The Menstrual Cycle
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The menstrual cycle is on average, 28 days long. It can be between 20-45 days. It varies from person to person, and month to month.
A few quick facts:
  • Both oestrogen and progesterone are produced from cholesterol
  • LH and FSH are known as the gonadotropins
  • GnRH is released in a pulsatile fashion. These pulses last 5-25 minutes, and occur every 1-2 hours. They result in the pulsatile release of LH and FSH. When GnRH is produced continuously, its ability to cause the release of LH and FSH is lost. GnRH release is:
    • Low in childhood, and activated during puberty
    • Controlled by feedback loops of oestrogen (stimulated GnRH) and progesterone (inhibits GnRH)
    • Suppressed in pregnancy by prolactin
    • Disrupted in Polycystic ovary syndrome
    • Affected by hypothalamic-pituitary disease – e.g. space occupying lesion, trauma.


The menstrual cycle can be divided into the follicular phase and the luteal phase, with both being 14 days long.
The Menstrual Cycle
The Menstrual Cycle. This file is taken from wikimedia commons and is licensed under the Creative Commons Attribution-Share Alike 3.0 Unported license.

Follicular phase

During this phase, ovarian follicles are stimulated to grow, and one of the follicles will emerge as dominant, and eventually be released by the ovum. The point of release is the point at which the luteal phase begins.
  • The normal ovary contains many primary follicles – these have the potential to become ovum under the correct stimulation. They contain a large, central oocyte, surrounded by several small follicular cells.
  • During the follicular phase, under the stimulation of FSH, up to 20 primary follicles are stimulated to grow. They become secondary follicles. They are essentially in a race to become the next ovum. As they grow, the number of follicular cells increases rapidly, and the follicular cells differentiate to become Granulosa Cells.
  • By day five of the cycle, one of the follicles emerges as the dominant follicle, aka the Graafian , or Tertiary follicle. During days 6-14 this follicle grows rapidly in response to FSH. During this time it will release Oestrogen, which will act as a positive feedback loop, by stimulating the production of more GnRH, as well as accounting for secondary sex characteristics, and having important effects on muscle and bone metabolism.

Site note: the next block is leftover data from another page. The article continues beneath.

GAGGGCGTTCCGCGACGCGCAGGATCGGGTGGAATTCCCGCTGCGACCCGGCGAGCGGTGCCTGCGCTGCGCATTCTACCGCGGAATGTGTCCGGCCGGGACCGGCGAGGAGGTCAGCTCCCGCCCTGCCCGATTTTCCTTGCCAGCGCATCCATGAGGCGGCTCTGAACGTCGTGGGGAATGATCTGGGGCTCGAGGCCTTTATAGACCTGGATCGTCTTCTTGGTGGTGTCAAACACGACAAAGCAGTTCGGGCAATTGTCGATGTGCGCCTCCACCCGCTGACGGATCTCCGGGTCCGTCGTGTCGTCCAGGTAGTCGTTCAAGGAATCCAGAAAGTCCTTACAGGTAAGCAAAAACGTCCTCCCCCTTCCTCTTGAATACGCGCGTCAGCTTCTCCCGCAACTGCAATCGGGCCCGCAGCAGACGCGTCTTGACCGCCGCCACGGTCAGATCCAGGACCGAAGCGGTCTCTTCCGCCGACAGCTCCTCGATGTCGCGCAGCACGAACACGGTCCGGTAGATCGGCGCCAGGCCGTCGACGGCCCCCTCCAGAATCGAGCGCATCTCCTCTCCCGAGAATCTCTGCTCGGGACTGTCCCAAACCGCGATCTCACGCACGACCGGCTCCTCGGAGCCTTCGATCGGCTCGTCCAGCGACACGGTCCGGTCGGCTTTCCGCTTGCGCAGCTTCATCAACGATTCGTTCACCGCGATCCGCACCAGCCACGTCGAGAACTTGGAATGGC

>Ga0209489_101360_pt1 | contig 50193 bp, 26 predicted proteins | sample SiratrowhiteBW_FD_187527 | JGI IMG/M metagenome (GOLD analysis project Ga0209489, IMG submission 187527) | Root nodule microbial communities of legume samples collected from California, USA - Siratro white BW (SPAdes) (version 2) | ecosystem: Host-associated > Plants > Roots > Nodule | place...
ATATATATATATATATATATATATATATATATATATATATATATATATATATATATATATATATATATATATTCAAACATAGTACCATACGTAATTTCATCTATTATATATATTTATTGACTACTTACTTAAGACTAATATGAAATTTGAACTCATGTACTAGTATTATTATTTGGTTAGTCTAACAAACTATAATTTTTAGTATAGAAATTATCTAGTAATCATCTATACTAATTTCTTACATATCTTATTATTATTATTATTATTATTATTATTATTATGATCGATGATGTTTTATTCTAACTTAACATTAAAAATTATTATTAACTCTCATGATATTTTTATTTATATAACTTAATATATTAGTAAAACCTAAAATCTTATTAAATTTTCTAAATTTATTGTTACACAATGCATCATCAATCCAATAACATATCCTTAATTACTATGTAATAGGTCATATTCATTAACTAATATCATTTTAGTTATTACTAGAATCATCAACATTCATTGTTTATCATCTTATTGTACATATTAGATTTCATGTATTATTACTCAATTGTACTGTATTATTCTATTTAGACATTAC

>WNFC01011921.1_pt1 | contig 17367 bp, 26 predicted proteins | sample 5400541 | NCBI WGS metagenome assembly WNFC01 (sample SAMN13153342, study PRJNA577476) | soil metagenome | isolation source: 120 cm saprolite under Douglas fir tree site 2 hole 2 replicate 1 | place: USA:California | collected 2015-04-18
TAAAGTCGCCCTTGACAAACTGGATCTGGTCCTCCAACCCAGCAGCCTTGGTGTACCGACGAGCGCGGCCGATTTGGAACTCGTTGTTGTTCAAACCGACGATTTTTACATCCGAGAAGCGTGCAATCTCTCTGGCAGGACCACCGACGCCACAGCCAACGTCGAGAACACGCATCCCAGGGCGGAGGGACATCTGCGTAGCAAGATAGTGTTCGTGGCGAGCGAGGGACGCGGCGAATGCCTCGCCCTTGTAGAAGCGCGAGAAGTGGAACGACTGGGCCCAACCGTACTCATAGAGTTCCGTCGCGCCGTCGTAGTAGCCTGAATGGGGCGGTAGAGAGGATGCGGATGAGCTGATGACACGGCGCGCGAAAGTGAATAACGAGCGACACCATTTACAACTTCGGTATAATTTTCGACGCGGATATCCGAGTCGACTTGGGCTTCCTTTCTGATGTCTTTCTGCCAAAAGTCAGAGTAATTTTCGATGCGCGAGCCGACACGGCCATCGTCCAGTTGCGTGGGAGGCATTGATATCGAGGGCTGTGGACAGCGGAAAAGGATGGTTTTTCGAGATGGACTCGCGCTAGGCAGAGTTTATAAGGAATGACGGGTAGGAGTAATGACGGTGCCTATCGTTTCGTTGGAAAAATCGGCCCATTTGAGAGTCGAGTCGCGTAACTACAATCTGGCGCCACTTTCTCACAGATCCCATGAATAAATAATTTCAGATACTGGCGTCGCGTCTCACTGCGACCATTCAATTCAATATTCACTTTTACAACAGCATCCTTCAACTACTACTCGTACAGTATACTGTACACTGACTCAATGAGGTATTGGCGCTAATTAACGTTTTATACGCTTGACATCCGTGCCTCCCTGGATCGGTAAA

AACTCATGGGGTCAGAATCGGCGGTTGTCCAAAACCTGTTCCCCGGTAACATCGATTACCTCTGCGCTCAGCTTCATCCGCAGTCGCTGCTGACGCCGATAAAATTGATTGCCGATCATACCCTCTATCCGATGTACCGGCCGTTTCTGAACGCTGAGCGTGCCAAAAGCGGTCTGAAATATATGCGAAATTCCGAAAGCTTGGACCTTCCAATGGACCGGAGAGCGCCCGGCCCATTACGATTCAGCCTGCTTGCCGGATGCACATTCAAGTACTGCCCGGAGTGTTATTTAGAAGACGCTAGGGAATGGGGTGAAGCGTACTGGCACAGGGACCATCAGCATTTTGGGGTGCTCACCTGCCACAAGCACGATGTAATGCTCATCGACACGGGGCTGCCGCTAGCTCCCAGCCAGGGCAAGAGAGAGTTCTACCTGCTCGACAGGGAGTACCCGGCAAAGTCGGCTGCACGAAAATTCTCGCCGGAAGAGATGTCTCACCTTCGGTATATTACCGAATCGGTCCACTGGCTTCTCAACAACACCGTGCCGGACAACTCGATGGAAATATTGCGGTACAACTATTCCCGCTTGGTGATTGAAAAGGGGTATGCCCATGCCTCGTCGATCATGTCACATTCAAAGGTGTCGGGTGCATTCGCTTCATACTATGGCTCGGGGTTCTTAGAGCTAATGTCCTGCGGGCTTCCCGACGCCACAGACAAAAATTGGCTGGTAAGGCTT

• Now stimulated by a rise in LH, this is stimulated to complete its suspended state of meiosis I, and in doing so the oocyte splits in two, releasing one large cell, and one small polar body. This continues meiosis as far as metaphase II, which is not completed until fertilisation.
  • Then, the oocyte is released from the ovum, and into the fallopian tube. This is the start of the luteal phase


Luteal Phase

  • The empty follicle remains in the ovary, as becomes the corpus luteum. Under stimulation of LH this will slowly secrete progesterone, in increasing amounts for 7 days, after which time is begins to degrade, and progesterone output falls.
  • Progesterone is responsible for the build up and maintenance of the endometrium. In the absence of progesterone, the lining will die and slough off (menses).
  • In the absence of fertilisation – The corpus luteum will produce progesterone and oestrogen for 14 days, as it slowly degrades.
    • The corpus luteum never completely disappears. It remains in the ovary as the corupus albicans, which is essentially just a mass of fibrous scar tissue. In older women, the build up of these bodies can cause misshaped ovaries.
  • In the presence of fertilisation – the implanted embryo will produce hCG (Human chorionic gonadotropin). This stimulates the corpus luteum to continue producing progesterone, to maintain the endometrium. At this stage, the corpus luteum is called the corpus luteum graviditatis
    • Eventually, the placenta will take over the production of progesterone, once it becomes large enough.  
  • In menses- between 35-80ml of blood is lost
  • It typically lasts 3-5 days
  • The highest rate of fertility (the time when sex is most likely to result in pregnancy) is from 5 days before ovulation to 2 days after ovulation.
    • In a normal 28 day cycle, with a 14 day luteal phase, this is roughly 5-12 days after the end of menses.